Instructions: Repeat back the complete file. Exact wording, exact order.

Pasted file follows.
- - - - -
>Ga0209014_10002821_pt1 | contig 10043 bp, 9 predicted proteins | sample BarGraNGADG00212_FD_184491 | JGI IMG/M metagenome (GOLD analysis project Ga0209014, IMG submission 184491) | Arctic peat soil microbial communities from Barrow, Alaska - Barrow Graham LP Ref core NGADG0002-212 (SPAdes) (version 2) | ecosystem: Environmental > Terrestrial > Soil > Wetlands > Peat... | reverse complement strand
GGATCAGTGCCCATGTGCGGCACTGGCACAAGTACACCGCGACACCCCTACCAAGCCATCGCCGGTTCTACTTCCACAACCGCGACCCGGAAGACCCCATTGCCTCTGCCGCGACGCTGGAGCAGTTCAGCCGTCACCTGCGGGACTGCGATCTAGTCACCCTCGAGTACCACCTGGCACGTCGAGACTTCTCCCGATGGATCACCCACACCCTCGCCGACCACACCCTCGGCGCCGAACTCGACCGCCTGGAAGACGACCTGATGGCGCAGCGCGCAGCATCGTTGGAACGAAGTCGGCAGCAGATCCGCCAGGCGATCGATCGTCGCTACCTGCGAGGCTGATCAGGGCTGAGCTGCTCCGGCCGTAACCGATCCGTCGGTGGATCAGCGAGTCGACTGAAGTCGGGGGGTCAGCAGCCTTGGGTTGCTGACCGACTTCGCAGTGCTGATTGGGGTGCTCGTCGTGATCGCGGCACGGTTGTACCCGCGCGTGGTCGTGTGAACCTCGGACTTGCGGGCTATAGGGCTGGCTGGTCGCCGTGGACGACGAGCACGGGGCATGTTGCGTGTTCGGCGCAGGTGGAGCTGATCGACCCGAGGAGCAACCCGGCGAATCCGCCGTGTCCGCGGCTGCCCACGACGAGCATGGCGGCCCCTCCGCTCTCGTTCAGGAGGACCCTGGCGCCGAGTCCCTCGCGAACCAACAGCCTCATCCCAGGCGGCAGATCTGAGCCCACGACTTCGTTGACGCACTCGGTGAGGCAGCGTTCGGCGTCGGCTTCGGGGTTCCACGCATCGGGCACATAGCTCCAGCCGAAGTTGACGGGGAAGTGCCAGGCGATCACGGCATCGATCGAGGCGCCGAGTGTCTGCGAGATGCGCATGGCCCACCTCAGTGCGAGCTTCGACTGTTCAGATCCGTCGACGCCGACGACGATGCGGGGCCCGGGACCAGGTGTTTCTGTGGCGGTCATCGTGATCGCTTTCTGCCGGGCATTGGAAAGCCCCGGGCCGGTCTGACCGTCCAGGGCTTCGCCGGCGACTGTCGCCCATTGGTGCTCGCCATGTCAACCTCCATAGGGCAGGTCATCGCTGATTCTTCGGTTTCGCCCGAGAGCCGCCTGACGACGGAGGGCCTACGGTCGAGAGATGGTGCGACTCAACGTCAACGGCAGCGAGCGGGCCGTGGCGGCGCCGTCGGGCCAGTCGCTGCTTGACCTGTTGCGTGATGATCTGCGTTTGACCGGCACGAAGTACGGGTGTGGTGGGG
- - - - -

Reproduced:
>Ga0209014_10002821_pt1 | contig 10043 bp, 9 predicted proteins | sample BarGraNGADG00212_FD_184491 | JGI IMG/M metagenome (GOLD analysis project Ga0209014, IMG submission 184491) | Arctic peat soil microbial communities from Barrow, Alaska - Barrow Graham LP Ref core NGADG0002-212 (SPAdes) (version 2) | ecosystem: Environmental > Terrestrial > Soil > Wetlands > Peat... | reverse complement strand
GGATCAGTGCCCATGTGCGGCACTGGCACAAGTACACCGCGACACCCCTACCAAGCCATCGCCGGTTCTACTTCCACAACCGCGACCCGGAAGACCCCATTGCCTCTGCCGCGACGCTGGAGCAGTTCAGCCGTCACCTGCGGGACTGCGATCTAGTCACCCTCGAGTACCACCTGGCACGTCGAGACTTCTCCCGATGGATCACCCACACCCTCGCCGACCACACCCTCGGCGCCGAACTCGACCGCCTGGAAGACGACCTGATGGCGCAGCGCGCAGCATCGTTGGAACGAAGTCGGCAGCAGATCCGCCAGGCGATCGATCGTCGCTACCTGCGAGGCTGATCAGGGCTGAGCTGCTCCGGCCGTAACCGATCCGTCGGTGGATCAGCGAGTCGACTGAAGTCGGGGGGTCAGCAGCCTTGGGTTGCTGACCGACTTCGCAGTGCTGATTGGGGTGCTCGTCGTGATCGCGGCACGGTTGTACCCGCGCGTGGTCGTGTGAACCTCGGACTTGCGGGCTATAGGGCTGGCTGGTCGCCGTGGACGACGAGCACGGGGCATGTTGCGTGTTCGGCGCAGGTGGAGCTGATCGACCCGAGGAGCAACCCGGCGAATCCGCCGTGTCCGCGGCTGCCCACGACGAGCATGGCGGCCCCTCCGCTCTCGTTCAGGAGGACCCTGGCGCCGAGTCCCTCGCGAACCAACAGCCTCATCCCAGGCGGCAGATCTGAGCCCACGACTTCGTTGACGCACTCGGTGAGGCAGCGTTCGGCGTCGGCTTCGGGGTTCCACGCATCGGGCACATAGCTCCAGCCGAAGTTGACGGGGAAGTGCCAGGCGATCACGGCATCGATCGAGGCGCCGAGTGTCTGCGAGATGCGCATGGCCCACCTCAGTGCGAGCTTCGACTGTTCAGATCCGTCGACGCCGACGACGATGCGGGGCCCGGGACCAGGTGTTTCTGTGGCGGTCATCGTGATCGCTTTCTGCCGGGCATTGGAAAGCCCCGGGCCGGTCTGACCGTCCAGGGCTTCGCCGGCGACTGTCGCCCATTGGTGCTCGCCATGTCAACCTCCATAGGGCAGGTCATCGCTGATTCTTCGGTTTCGCCCGAGAGCCGCCTGACGACGGAGGGCCTACGGTCGAGAGATGGTGCGACTCAACGTCAACGGCAGCGAGCGGGCCGTGGCGGCGCCGTCGGGCCAGTCGCTGCTTGACCTGTTGCGTGATGATCTGCGTTTGACCGGCACGAAGTACGGGTGTGGTGGGG